Karen Smith review 19 Feb 2007
1. What was the most memorable or exciting part of your holiday?
Seeing the manatees at Swallow Caye and dolphins on the return trip to Caye Caulker; having a face-to-face with a nurse shark; canoeing up an underground river; the magic of Tikal at dawn; Lamanai and Caracol; the friendliness of local people and their love and appreciation of their country.
2. What tips would you give other travellers booking this holiday?
Definitely take a lot of very good DEET-based insect repellent, long socks and long-sleeved light tops / shirts! The locals like to say that you only get bitten if you have sweet blood, but I got eaten alive! I'd also bear in mind that people seem to rise early and go to bed early, so if you're planning a lot of late-night socialising you might want to think again - most of the bars and restaurants closed at 10pm, sometimes as early as 9.30. Nothing that a trip to the supermarket for a bottle of something cheap and local won't fix though!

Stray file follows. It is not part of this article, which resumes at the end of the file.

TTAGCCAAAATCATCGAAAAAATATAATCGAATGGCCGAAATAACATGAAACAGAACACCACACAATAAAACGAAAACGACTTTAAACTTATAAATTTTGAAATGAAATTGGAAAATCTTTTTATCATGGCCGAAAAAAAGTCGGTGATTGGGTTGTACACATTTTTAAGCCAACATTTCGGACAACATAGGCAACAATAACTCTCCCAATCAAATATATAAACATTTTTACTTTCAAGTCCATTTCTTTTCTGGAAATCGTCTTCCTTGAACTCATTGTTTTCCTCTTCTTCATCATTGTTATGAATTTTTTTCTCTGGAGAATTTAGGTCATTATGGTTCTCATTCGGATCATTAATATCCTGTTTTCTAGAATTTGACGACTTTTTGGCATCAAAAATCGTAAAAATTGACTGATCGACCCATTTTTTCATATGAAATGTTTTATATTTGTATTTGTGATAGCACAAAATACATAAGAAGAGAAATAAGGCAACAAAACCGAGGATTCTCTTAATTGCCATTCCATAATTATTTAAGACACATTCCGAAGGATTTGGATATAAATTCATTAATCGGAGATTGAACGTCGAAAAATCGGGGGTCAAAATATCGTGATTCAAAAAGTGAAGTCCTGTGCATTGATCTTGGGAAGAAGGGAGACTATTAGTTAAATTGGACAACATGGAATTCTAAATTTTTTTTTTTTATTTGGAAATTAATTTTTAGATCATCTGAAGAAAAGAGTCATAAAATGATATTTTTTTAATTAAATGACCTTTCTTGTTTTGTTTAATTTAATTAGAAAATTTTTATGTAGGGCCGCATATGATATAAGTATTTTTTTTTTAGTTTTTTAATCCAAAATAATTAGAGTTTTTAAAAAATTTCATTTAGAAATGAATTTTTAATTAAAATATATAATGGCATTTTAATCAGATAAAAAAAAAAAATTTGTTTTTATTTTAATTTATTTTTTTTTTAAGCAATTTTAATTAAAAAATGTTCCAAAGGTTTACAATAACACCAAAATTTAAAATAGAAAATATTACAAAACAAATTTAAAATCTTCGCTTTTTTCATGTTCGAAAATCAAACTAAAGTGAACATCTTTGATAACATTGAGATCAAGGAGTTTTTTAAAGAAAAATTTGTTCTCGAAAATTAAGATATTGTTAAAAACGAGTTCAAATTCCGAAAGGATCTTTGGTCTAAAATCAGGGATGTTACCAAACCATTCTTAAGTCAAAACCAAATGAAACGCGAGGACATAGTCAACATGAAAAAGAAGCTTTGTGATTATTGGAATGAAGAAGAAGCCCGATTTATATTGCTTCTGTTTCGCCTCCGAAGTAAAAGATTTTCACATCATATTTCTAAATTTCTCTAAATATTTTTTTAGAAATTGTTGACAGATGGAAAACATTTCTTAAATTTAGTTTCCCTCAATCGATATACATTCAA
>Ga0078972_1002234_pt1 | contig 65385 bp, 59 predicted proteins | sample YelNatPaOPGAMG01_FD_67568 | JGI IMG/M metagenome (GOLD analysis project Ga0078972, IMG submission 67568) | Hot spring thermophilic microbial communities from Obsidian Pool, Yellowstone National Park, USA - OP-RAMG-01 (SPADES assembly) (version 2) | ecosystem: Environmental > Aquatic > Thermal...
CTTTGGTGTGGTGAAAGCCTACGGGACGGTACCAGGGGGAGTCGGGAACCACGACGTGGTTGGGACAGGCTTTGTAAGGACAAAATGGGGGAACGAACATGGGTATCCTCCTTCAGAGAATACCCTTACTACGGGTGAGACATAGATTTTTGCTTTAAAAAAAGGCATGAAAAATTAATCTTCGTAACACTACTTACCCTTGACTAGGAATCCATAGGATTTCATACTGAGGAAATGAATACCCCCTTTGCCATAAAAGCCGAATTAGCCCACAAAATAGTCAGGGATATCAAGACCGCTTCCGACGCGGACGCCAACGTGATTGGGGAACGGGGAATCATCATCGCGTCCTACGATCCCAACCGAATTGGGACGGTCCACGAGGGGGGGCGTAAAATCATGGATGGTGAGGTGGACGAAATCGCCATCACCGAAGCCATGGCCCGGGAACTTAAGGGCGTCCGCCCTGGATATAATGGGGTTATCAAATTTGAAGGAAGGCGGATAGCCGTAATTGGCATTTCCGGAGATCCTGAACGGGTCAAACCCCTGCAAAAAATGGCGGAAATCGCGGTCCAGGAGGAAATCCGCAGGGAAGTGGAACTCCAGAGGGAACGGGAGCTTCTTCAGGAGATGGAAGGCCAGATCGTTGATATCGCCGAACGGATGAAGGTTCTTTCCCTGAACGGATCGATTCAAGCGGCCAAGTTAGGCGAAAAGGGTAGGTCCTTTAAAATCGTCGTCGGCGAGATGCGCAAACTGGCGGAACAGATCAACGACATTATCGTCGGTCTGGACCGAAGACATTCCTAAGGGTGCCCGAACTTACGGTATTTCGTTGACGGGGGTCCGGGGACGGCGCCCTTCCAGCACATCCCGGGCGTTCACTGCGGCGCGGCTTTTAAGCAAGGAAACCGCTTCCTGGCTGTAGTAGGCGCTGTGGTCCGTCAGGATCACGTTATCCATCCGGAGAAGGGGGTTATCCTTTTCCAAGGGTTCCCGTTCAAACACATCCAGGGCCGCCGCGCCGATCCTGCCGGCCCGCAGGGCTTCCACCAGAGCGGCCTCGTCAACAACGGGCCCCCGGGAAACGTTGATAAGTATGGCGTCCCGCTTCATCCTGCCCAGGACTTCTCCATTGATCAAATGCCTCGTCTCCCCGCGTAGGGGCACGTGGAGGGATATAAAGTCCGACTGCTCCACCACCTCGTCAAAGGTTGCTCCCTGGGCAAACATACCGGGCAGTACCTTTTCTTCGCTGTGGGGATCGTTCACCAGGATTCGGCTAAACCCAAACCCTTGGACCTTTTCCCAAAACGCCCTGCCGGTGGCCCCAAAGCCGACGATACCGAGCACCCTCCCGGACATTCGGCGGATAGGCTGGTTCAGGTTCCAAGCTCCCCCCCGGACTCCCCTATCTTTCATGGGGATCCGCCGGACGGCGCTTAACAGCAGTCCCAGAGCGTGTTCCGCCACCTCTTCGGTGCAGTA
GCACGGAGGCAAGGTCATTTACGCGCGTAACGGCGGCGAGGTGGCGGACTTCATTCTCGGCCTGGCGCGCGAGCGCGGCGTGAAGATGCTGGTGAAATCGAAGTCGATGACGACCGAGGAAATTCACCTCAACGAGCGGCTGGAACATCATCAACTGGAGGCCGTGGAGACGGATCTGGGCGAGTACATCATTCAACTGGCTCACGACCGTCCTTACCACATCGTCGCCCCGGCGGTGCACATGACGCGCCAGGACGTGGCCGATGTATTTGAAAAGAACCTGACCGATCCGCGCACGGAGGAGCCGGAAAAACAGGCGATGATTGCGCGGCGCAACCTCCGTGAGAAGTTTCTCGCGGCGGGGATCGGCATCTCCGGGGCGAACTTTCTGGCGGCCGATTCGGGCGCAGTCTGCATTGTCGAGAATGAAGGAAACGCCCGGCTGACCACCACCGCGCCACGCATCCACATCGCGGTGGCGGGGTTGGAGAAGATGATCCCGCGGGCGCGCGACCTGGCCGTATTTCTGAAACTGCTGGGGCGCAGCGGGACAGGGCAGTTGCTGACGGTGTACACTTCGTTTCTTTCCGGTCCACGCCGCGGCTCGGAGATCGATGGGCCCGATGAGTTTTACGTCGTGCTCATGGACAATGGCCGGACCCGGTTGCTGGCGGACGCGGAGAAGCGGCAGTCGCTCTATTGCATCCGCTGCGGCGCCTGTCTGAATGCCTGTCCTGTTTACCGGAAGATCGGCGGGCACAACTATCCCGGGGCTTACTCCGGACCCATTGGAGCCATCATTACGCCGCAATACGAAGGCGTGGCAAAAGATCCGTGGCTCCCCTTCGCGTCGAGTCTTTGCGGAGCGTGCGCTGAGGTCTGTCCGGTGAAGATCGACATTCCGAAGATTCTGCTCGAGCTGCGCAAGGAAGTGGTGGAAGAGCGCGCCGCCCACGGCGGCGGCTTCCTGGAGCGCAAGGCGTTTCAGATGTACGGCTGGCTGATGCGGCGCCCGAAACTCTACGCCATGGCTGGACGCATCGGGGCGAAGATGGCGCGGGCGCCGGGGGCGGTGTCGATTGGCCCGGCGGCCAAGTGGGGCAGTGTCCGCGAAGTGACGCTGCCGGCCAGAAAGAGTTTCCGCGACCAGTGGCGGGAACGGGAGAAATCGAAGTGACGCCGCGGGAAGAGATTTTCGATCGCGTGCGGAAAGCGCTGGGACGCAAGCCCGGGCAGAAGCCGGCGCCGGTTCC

3. Did you feel that your holiday benefited local people, and minimized impacts on the environment?
Yes, on the whole. We always used local guides on tours of the archaeological sites, and ate at restaurants outside the hotels wherever we could to ensure that the benefit of tourism wasn't limited to the hotel itself. Our tour leader also encouraged us to support craft and souvenir enterprises that were owned and operated by local people, most memorably the women's cooperative shop at the Coxcomb Basin Wildlife Sanctuary, but also at markets, etc. I was lucky enough to find some great books by Belizean poets which without the knowledge of our leader I would never have heard of.
Belizeans are very aware of the value and importance of eco-tourism to both their economy and their environment, and they genuinely seemed to espouse the "take only photographs, leave only footprints" mantra.
The only downside was that we had to drive everywhere, but from what I could see we had little choice as regards transportation options.